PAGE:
RENO, NEV — . -- Gabe Kennedy hadn't heard of the railroad police when a special agent for Union Pacific wrote him a $190 ticket for trespassing on a bridge that university students routinely use as a shortcut to campus.
Neither had Jason Ormsby, a graduate chemistry student at the University of Nevada, Reno, or Katie Carr, who is studying there to be a teacher.
"I cried," said Carr, 22, who lives in neighboring Sparks, nicknamed the "Rail City" because of its birth along the tracks at the turn of the 20th century.
"I've never even had a speeding ticket and I get a walking ticket," she said. "I asked if he would give me a warning and he told me, 'Police don't give warnings. The signs are the warnings.' "
One of the last vestiges of the Old West, railroad police have been guarding the tracks since the mid-1800s when the likes of Jesse James, Butch Cassidy and the Sundance Kid roamed the region.
Unfamiliar to most, the police are railroad employees who have jurisdiction under state and federal laws to make arrests and carry firearms.
Pennsylvania was the first state to authorize its governor to appoint railroad police officers, in 1865, four years before the transcontinental railroad was completed. Before that, several railroads hired the famed private detective agency of Allan Pinkerton, who uncovered a conspiracy in 1861 to sabotage the track between Baltimore and Wilmington, Del., as part of an assassinate attempt against President Lincoln.
Nevada didn't formally authorize railroad police until 1921 in a law that remains largely unchanged, said Guy Rocha, the state's archivist.
"In the very early period they were protecting the interests of the railroads, whether it was the instance of the assassination attempt out East or breaking unions," Rocha said. "Most of the time it is keeping people off their property" -- mostly the homeless.
Last month, Union Pacific's police turned their focus to Reno college students, issuing $190 citations to nearly two dozen during a four-hour special enforcement operation as they crossed the railroad bridge over U.S. Interstate 80 on the north edge of the downtown casino district.
Dale Bray, Union Pacific's director of public safety, said the railroad had conducted 208 such special operations nationwide this year and removed 5,600 people from railroad property and issued 122 trespass citations.
Several Reno students said as many as 100 people were cited, but Bray said the agents told him the total was 23. A number of people were stopped before they walked onto the bridge and therefore were not cited, he said.
"These operations are not to punish people, it is to enforce laws that are there to protect them," said Bray, who noted that students could use nearby pedestrian bridges.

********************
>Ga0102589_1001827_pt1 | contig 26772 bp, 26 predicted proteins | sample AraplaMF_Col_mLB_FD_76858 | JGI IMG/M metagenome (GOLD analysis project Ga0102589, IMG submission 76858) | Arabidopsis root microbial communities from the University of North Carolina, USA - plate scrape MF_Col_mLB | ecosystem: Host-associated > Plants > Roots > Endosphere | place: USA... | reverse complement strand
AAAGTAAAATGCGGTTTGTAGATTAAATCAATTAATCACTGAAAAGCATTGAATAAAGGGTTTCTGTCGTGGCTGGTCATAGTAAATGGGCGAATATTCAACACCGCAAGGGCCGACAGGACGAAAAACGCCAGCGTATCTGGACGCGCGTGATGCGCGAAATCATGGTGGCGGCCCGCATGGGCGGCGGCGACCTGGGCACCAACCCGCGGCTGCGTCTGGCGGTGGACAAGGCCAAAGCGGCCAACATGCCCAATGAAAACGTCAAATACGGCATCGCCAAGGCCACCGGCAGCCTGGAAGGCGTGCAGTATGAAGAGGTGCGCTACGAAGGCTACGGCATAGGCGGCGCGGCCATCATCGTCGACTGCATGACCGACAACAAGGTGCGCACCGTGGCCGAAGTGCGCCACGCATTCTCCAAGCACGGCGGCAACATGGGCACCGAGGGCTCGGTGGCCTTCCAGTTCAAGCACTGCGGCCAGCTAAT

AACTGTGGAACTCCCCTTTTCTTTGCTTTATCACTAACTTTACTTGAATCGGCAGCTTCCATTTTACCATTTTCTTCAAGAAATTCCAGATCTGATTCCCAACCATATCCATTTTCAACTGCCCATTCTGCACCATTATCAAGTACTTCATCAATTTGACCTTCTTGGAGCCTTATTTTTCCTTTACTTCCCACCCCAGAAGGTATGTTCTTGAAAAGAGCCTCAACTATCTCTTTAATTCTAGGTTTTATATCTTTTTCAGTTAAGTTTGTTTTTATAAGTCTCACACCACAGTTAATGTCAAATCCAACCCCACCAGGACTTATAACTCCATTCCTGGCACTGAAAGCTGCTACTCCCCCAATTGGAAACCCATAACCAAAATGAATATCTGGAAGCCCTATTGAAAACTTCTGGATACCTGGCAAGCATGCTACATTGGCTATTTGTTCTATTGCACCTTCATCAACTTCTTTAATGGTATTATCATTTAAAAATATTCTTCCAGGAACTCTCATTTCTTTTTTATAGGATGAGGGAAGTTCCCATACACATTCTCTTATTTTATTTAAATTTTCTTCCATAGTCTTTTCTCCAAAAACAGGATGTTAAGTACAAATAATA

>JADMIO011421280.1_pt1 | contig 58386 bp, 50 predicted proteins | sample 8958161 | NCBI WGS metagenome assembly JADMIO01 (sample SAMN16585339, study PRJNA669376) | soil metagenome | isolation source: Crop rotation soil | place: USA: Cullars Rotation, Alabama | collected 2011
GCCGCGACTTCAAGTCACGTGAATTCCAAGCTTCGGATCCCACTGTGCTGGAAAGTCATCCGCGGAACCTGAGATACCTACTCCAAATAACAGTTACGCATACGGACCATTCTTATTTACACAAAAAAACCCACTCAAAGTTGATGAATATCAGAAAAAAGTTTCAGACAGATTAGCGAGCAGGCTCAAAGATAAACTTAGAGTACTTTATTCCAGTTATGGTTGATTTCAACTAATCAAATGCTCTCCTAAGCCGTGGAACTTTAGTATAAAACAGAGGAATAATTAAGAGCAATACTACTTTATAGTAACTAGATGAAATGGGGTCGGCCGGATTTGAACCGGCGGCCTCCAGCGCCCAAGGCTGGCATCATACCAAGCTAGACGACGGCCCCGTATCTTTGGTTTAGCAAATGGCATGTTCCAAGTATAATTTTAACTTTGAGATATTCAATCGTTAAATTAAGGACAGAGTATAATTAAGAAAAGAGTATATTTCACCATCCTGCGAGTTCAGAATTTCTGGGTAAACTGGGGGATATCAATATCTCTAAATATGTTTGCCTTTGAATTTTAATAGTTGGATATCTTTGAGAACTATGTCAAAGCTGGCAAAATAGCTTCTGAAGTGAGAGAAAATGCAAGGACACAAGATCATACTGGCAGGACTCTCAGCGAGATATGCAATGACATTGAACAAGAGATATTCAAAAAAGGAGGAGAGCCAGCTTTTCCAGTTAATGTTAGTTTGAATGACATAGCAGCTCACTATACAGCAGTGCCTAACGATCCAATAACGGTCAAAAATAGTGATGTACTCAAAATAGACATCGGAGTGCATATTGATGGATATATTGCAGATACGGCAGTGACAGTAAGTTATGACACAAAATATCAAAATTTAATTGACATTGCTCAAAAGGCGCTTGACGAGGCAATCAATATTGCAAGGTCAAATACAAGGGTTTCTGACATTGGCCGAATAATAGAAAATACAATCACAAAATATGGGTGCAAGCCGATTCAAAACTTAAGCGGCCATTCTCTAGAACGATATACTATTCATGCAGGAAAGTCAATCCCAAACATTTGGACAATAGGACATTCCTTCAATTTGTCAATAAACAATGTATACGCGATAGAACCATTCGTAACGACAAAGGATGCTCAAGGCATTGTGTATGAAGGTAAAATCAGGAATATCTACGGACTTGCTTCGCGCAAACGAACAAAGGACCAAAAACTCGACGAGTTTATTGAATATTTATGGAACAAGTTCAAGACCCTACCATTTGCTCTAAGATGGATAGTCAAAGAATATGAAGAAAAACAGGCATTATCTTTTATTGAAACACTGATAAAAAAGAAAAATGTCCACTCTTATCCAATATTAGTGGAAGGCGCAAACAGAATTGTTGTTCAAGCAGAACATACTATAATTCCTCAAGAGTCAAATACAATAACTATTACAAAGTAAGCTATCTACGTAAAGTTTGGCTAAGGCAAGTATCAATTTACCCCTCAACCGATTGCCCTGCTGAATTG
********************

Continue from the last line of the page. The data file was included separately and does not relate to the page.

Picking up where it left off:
"One of them was wearing headphones and another was reading the newspaper as they walked across the narrow bridge," he said.
Many of those caught grudgingly paid their tickets. But about a dozen who said they were being "railroaded" showed up in Reno Justice Court to challenge the fines.
"I was just trying to make it to class on time so I cut across the railroad bridge," one student quietly explained to the judge.
Ormsby said he and his friend were about two-thirds of the way across the bridge when the officer approached them.
"He told us in a rather aggressive way how dangerous it was to cross the bridge, but if he really was concerned about that he could have been on the other side of the bridge warning us away instead of issuing us a citation," Ormsby said.
"I thought we were just going to get a warning. The whole thing seemed pretty ridiculous," he said.
Justice of the Peace Jenny Hubach agreed.
"It's sort of silly that they charged you. I'm going to dismiss it," she told one defendant before dismissing the cases against each of the accused railway trespassers. "They must have had a slow day."
Railroad officials said the matter was anything but silly.
"We take safety very seriously here," said James Barnes, a regional spokesman for Union Pacific, headquartered in Omaha, Neb.
Last year, 517 people died while trespassing on railroad property in the United States. From January through Aug. 1 of this year, there have been more than 26,000 instances of trespassing on Union Pacific property, Bray said.
Richard Gent, regional director of Operation Lifesaver, a nonprofit group that Union Pacific helped start years ago to educate the public about railroad safety, said the Reno train bridge in question had been a popular shortcut for years.
"It is a challenge there," he said from Fallon. "There are other places you can cross nearby where there are sidewalks."
Gent said the tickets were warranted because a train moving at 55 mph takes more than a mile to stop and if someone was on the bridge, they'd have nowhere to go.
"It's a difficult lesson to learn but you've got to start somewhere. The next lesson is someone gets killed out there and everybody says, 'What happened?' "
Bray said there was nothing excessive about the $190 fines.
"How much money do you want to put on someone's life?" Bray asked.
Union Pacific has stepped up its enforcement of trespassing generally since the Sept. 11 terrorist attacks, he said, "but in this particular case, I don't think 9/11 or homeland security issues played a part in the special operation on this bridge."
"It is completely about the safety of the students who go to that university," he said.
Ormsby and other students said a better way to handle the safety concerns would be to issue warnings and educate people about the danger. He said that until very recently, the "No Trespassing" signs had been defaced and were illegible.
"I feel so bad because so many people didn't go to court and they just paid the fine," he said.